Please take pictures next time.
posted by gtr at 6:48 PM on March 16, 2010


I've seen some things, too.
posted by It's Raining Florence Henderson at 6:53 PM on March 16, 2010


I've been to gatherings of hippies in San Francisco and have watched the figures in the pencil sketches on the wall dance in the dim light. It's real.
posted by hippybear at 6:55 PM on March 16, 2010


I've seen things you people wouldn't believe.

Like attack ships on fire off the shoulder of Orion. And this one time, I watched C-beams glitter in the dark near the Tannhauser gate.

Those things were real, but lost in time, like tears... in rain.
posted by quin at 7:09 PM on March 16, 2010 [6 favorites]


One might mention that "The Devil lives in the Vatican" — says the the Pope's Chief Exorcist.

If that isn't something that should call the faithful to action, I dunno what is. I mean, shit, freakin' Satan is living inside the Vatican compound? Excuse my language, but Holy Fuck!, shouldn't we be tossing a nuke at it or something like that?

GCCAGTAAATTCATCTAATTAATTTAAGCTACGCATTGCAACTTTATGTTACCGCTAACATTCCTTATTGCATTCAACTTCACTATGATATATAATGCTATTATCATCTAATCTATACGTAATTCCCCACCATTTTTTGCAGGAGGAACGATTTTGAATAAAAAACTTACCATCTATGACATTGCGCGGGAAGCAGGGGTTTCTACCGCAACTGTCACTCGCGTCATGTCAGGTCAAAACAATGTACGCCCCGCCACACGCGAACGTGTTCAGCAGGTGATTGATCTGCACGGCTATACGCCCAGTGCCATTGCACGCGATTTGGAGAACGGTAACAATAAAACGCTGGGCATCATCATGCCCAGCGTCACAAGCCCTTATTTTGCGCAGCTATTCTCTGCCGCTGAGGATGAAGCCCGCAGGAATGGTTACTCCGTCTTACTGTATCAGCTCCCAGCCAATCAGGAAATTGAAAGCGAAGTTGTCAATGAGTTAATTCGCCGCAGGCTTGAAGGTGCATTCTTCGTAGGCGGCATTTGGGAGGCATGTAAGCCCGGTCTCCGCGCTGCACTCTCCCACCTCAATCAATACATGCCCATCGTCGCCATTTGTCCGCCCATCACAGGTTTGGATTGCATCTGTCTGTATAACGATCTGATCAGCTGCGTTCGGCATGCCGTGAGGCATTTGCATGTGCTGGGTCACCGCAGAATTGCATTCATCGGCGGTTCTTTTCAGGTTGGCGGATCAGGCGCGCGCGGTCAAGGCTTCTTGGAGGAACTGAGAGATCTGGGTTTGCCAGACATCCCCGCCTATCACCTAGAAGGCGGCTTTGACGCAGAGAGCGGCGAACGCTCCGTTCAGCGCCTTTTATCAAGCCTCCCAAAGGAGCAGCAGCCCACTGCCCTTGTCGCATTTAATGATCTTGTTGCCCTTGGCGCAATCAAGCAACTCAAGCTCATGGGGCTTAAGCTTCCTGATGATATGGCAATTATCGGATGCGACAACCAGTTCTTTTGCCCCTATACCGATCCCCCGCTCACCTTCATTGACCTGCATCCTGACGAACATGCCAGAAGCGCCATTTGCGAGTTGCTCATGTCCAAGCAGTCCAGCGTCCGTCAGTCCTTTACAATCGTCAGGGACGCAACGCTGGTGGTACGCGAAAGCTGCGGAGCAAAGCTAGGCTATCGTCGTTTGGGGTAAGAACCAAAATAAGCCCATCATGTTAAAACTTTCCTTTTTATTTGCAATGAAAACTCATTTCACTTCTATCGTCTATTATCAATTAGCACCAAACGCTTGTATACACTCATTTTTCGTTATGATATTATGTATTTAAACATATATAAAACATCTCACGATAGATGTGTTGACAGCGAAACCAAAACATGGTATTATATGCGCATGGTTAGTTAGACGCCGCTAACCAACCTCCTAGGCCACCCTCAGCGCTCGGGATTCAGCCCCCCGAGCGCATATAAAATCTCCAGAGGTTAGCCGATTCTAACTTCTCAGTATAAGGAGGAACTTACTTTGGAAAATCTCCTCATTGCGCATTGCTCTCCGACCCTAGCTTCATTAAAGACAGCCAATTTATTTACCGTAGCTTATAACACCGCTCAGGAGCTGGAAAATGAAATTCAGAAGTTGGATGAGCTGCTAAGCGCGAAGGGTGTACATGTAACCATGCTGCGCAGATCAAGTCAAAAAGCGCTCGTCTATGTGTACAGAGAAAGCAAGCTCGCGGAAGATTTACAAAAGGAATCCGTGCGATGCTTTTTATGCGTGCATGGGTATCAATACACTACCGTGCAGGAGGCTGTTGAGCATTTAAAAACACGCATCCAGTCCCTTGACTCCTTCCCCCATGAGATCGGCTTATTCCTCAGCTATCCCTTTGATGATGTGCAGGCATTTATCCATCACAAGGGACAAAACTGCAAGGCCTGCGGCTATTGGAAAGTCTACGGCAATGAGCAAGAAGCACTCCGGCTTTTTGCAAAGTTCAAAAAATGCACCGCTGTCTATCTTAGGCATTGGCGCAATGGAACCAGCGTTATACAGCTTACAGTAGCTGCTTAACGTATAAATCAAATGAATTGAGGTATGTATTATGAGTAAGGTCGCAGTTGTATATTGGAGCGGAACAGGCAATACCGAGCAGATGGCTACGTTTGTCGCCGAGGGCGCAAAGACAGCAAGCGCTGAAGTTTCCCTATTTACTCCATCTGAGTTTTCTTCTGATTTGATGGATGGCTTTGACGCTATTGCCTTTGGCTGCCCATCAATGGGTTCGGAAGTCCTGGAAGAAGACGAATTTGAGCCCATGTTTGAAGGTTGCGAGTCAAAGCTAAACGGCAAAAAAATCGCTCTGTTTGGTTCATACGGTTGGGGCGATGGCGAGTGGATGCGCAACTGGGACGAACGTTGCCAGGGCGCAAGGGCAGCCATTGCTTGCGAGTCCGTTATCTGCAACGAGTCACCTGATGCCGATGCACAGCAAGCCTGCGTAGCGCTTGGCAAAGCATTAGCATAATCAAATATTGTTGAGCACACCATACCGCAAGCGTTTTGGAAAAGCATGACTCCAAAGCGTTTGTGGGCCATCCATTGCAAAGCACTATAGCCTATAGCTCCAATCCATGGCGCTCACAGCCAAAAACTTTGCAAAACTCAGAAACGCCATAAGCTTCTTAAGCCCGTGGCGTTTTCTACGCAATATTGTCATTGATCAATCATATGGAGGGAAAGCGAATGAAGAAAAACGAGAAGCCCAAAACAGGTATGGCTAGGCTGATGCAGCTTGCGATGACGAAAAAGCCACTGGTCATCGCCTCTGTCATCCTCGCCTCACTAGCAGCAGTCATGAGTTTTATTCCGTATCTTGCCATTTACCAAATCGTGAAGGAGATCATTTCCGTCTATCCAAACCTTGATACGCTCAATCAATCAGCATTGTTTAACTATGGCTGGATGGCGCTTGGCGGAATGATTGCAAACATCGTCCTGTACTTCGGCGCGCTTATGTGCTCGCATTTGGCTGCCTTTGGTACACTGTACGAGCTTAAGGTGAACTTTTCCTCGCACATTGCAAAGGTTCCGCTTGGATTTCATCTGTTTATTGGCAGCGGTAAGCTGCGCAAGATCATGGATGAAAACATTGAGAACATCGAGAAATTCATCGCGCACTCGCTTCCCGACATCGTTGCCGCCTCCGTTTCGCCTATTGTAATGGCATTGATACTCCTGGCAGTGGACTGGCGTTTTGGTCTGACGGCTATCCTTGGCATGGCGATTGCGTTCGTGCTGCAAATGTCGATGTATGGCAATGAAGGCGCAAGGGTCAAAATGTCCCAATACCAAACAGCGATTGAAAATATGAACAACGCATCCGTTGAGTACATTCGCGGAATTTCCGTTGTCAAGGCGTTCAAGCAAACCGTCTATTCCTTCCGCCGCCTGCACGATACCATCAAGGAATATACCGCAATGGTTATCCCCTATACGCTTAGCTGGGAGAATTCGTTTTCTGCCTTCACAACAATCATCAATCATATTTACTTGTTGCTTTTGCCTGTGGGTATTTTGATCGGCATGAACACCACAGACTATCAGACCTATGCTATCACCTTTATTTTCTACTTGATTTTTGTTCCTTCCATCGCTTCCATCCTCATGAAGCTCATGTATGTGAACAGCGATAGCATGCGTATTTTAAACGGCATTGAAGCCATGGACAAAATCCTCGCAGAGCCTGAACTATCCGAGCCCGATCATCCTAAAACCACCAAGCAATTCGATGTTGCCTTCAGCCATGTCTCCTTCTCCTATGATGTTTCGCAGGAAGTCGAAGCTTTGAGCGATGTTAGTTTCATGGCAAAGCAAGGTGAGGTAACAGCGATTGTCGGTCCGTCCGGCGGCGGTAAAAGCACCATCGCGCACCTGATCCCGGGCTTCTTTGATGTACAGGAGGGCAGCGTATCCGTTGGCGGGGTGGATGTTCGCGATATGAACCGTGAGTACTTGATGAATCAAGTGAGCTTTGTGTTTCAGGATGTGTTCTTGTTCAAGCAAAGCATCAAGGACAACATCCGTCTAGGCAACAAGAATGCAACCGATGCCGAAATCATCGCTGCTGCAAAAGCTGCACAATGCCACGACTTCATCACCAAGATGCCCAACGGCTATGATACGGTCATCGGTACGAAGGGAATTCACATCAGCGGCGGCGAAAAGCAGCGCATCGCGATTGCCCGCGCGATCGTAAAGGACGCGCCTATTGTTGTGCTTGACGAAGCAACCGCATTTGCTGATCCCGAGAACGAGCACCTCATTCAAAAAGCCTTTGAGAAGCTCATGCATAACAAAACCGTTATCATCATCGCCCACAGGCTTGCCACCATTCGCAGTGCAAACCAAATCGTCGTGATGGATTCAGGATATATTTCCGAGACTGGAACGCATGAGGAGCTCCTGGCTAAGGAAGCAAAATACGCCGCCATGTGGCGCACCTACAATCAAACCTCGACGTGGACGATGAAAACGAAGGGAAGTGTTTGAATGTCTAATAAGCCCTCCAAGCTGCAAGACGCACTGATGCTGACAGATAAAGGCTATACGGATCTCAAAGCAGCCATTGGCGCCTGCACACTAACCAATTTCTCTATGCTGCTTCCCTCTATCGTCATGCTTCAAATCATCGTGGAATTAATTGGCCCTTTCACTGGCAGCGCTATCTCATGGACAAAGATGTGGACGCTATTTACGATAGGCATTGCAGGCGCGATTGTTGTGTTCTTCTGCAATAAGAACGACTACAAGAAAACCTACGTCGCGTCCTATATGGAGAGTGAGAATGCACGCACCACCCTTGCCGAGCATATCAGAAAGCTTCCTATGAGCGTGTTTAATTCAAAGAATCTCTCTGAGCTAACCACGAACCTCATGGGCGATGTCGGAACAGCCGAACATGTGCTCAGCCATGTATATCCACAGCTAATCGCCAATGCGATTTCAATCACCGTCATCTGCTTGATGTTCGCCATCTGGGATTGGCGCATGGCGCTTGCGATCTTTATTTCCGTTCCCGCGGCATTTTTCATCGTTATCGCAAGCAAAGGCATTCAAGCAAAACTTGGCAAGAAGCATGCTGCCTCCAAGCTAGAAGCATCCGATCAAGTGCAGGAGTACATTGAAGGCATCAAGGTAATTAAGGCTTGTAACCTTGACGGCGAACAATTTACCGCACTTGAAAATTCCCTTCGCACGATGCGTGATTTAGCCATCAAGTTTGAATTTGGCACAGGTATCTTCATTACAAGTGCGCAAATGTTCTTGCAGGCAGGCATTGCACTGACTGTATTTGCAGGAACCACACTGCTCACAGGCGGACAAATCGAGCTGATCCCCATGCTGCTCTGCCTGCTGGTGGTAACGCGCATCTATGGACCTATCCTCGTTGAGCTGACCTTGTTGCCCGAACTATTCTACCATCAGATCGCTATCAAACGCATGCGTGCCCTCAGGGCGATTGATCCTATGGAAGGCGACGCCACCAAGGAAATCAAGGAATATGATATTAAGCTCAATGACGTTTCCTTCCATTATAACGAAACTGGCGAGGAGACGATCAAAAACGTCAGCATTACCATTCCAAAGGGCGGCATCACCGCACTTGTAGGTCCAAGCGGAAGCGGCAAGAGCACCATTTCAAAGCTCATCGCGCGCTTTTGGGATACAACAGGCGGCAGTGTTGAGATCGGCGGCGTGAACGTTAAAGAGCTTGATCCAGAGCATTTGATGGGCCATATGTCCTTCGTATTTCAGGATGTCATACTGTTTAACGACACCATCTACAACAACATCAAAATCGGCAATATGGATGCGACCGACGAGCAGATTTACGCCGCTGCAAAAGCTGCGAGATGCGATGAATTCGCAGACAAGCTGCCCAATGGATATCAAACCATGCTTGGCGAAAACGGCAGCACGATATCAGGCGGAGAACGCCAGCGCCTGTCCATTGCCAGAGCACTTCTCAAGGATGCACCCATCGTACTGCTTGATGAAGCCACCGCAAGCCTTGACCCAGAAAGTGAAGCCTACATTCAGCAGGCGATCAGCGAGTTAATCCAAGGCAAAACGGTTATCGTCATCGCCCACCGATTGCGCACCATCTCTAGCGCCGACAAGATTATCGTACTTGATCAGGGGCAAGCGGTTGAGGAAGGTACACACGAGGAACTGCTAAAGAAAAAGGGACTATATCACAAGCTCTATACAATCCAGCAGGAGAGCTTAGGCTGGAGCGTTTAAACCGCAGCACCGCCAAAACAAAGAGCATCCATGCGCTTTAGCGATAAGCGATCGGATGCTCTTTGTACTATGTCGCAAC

Can the Devil even be nuked? Garlic, we should drop all the world's supply of garlic on Vatican City. Nope, that's Vampires. Damn. How the heck do you get rid of the Anti-Christ?

Note: The Pope is not the anti-Christ; it would be far too d-uh obvious.
posted by five fresh fish at 8:27 PM on March 16, 2010 [1 favorite]


I'm seeing things right now. A laptop, a kitchen counter, a loaf of bread...
posted by Pope Guilty at 8:30 PM on March 16, 2010


Satan is living inside the Vatican compound?

Look, I'm just middle management. I mean, I'm a bit above an imp, but I'm not anywhere near the Arches, if you know what I'm saying, so I don't have the full story. But from what I hear, the Big Horned Guy, actually moved to the Florida Keys a few years ago. I guess he spent a lot of time in Miami in the '80s, and just sort of lost his taste for all of it, so he just kept heading South.

As the story goes, he kinda wanders around in novelty t-shirts, knee length shorts and sandals, and charters snorkel tours of the reefs. (He calls the boat 'Crossing Styx'.. like that is clever or something... I figure people assume he's an old rock drummer,)

It sorta makes sense if you think about it, I mean, you can only be the villain for so long before you get, I don't know, tired of everyone looking to take you down.